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Procurement and supply chain teams urged to learn from Australia’s recent underpayment scandals

Top retail executives have blamed offshore software not configured for “Australia’s relatively complex labour environment as a key factor in staff being underpaid.”

This comes after the recent wave of backlash against high-profile retail and hospitality businesses for underpayment revelations.

Industries with complex supply chain and labour environment such as construction, mining, resources, and utilities are urged to look at the story and assess their own risk.

“There are now legislative requirements in each state and territory, which stipulates that construction companies must pay their subbies within a certain period. Often, the issue with that is their cumbersome system will make it difficult to do so,” says Dan Wilson – General Manager of Felix.

New and amended legislations that affect procurement and supply chain come every year. For instance, there are recent compliance requirements for the Modern Slavery Act, the Black Economy procurement connected policy, and Indigenous/Social Procurement policies.

Meanwhile, localisation of offshore software can be hard and expensive. To keep up with changing legislations, awards, and enterprise agreements, it requires configuration and regular updating. This process is either done by external consultants or the organisations themselves.

Global names such as SAP, Kronos and Infor off-the-shelf software packages are “not set up to interpret Australian awards.” Yet they are common choices for major companies in Australia, according to the Sydney Morning Herald.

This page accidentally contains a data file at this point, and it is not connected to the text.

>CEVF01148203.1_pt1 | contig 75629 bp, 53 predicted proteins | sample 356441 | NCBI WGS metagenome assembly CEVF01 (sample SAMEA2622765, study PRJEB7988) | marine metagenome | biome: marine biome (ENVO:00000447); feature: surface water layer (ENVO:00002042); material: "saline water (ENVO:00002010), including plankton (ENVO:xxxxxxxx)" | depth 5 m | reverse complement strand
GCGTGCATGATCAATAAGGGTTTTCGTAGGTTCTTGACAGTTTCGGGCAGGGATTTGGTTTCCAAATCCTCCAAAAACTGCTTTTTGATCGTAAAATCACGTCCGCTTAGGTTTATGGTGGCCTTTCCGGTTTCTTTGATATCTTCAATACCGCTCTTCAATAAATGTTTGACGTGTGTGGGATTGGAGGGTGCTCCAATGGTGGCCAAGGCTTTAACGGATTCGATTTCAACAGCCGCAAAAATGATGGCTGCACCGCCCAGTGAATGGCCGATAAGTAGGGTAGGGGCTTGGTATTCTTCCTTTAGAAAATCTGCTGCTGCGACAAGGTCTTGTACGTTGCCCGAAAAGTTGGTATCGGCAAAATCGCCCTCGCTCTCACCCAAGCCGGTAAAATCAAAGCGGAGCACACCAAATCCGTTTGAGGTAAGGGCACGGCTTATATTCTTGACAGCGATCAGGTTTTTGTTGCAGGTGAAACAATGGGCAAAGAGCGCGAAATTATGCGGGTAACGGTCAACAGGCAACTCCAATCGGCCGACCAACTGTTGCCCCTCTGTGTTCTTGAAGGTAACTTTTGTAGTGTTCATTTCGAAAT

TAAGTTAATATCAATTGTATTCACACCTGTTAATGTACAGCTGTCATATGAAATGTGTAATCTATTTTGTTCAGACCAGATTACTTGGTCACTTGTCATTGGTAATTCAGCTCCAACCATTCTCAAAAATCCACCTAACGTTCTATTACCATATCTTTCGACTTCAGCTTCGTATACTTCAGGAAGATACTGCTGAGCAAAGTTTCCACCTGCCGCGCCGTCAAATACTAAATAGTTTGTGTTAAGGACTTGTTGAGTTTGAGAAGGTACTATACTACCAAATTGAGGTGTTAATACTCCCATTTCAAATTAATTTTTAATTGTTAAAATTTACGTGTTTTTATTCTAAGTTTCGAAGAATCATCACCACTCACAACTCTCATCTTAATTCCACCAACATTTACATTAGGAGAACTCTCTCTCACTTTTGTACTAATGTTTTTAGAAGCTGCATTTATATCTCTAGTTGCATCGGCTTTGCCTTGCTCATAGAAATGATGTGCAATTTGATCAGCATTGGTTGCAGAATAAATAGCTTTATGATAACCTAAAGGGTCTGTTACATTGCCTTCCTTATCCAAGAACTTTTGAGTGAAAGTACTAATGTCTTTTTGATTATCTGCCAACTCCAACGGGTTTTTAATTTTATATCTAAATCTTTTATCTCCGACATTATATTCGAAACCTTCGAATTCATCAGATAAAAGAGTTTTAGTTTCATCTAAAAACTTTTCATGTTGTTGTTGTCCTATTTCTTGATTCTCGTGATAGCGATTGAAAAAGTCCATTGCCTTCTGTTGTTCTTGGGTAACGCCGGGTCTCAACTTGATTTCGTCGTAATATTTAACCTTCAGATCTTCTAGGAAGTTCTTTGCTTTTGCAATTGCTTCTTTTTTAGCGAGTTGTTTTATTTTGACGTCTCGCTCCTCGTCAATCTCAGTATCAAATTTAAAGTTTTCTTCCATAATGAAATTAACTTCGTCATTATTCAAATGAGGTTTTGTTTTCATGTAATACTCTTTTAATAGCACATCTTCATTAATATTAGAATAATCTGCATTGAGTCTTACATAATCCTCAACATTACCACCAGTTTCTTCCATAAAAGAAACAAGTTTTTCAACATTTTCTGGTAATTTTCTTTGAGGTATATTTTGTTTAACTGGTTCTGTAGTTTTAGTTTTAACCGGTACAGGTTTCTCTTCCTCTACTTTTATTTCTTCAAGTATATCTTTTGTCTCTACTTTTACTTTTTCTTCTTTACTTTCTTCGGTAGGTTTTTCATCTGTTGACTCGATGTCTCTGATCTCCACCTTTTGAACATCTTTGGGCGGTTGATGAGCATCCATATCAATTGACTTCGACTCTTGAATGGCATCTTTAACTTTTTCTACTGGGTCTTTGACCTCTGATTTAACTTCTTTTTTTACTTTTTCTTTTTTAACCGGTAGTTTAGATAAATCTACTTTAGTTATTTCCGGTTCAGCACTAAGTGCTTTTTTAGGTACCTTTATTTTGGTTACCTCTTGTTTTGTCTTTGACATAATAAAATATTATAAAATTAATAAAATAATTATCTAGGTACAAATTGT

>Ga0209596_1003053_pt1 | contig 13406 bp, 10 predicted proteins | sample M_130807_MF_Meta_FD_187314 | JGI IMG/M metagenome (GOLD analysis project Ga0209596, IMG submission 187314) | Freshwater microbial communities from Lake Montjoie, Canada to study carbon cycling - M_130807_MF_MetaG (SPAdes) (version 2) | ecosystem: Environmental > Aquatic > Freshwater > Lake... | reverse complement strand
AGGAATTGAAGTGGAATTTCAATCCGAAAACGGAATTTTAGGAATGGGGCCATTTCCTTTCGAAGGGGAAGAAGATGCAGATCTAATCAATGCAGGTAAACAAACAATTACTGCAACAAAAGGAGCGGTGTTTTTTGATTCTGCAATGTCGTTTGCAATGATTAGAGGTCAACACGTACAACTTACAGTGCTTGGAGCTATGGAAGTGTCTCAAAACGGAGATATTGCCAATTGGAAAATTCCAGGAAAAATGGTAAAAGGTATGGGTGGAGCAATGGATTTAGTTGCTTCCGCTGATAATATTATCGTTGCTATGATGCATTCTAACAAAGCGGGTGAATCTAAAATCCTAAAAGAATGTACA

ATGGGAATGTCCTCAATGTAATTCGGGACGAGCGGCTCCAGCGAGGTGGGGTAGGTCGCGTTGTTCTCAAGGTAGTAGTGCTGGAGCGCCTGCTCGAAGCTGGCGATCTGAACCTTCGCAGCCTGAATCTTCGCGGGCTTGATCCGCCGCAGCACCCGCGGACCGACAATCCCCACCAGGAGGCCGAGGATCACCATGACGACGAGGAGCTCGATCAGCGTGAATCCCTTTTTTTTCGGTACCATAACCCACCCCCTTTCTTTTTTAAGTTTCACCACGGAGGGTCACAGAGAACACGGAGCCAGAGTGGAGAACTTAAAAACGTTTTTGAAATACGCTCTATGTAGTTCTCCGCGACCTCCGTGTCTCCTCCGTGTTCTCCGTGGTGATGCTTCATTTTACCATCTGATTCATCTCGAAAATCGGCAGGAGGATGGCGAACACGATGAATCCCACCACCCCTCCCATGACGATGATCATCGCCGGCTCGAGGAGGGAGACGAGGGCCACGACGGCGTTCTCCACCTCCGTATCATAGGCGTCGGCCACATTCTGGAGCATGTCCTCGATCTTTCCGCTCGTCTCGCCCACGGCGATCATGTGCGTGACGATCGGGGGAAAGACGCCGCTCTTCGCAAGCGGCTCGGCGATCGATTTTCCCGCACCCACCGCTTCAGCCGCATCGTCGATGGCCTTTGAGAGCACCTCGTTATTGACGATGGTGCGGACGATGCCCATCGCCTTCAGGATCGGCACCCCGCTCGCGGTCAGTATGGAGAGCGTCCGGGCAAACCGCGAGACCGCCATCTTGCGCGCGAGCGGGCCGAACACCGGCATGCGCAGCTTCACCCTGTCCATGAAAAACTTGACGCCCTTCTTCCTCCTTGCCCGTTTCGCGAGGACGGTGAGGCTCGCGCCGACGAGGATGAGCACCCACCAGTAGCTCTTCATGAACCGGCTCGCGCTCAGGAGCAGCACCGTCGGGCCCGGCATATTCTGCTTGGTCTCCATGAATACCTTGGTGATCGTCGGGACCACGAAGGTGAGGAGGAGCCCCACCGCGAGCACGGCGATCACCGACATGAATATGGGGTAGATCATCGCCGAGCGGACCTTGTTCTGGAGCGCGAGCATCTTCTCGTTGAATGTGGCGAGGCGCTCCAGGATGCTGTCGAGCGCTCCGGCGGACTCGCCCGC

Moreover, the recent software debacle is still fresh in the minds of government buyers. Queensland Health’s $135 million SAP ERP purchase could face an audit just half a year after its rollout.

A preliminary inquiry is already looking at the “implementation issues; late payments to vendors; and the continuing additional cost to manage the system”.

Josh Guthrey, Enterprise Sales Executive at Felix, says many businesses still think putting in a piece of software will solve all their woes.

“Often, they don’t realise that it comes with ensuring processes and policies are in place so that the implemented system accurately accounts for complexities in the business, especially in sectors where complex contractual chains are prevalent,” says Mr Guthrey.

Companies have been warned to take it seriously or “get their house in order.” Where there are reputational and financial consequences on the line, penalties from current or proposed legislations might just spur organisations into action.

“Take the most recent and first prosecution under Queensland’s new industrial manslaughter laws, where the company’s directors can face up to 20 years in prison. It’d be no surprise if wage theft would end up resulting in criminal charges,” Mr Guthrey says.

In the construction industry, any company subject to the Building Code is required to monitor compliance by their contractors, in relation to workplace health and safety as well as security of payments laws.

While technology helps with digitising processes and allowing for audit trails, a lag between a regulatory change and its corresponding reflection in processes and systems can leave organisations exposed to risks. This lag can be longer for large, offshore software packages.

However, the actual end users of enterprise software packages often have little say in what vendor to choose. The decision made at the top and imposed on everyone can result in low engagement, frustration, inefficiency or workarounds by the end users.

“The mentality of “Nobody ever got fired for buying IBM” or insert any large multinational vendor’s name here, is quite risky in today’s business environment. The nimbleness of a software solution should always be considered, along with articulate user requirements from both functional and experiential perspectives,” says Mr Wilson.

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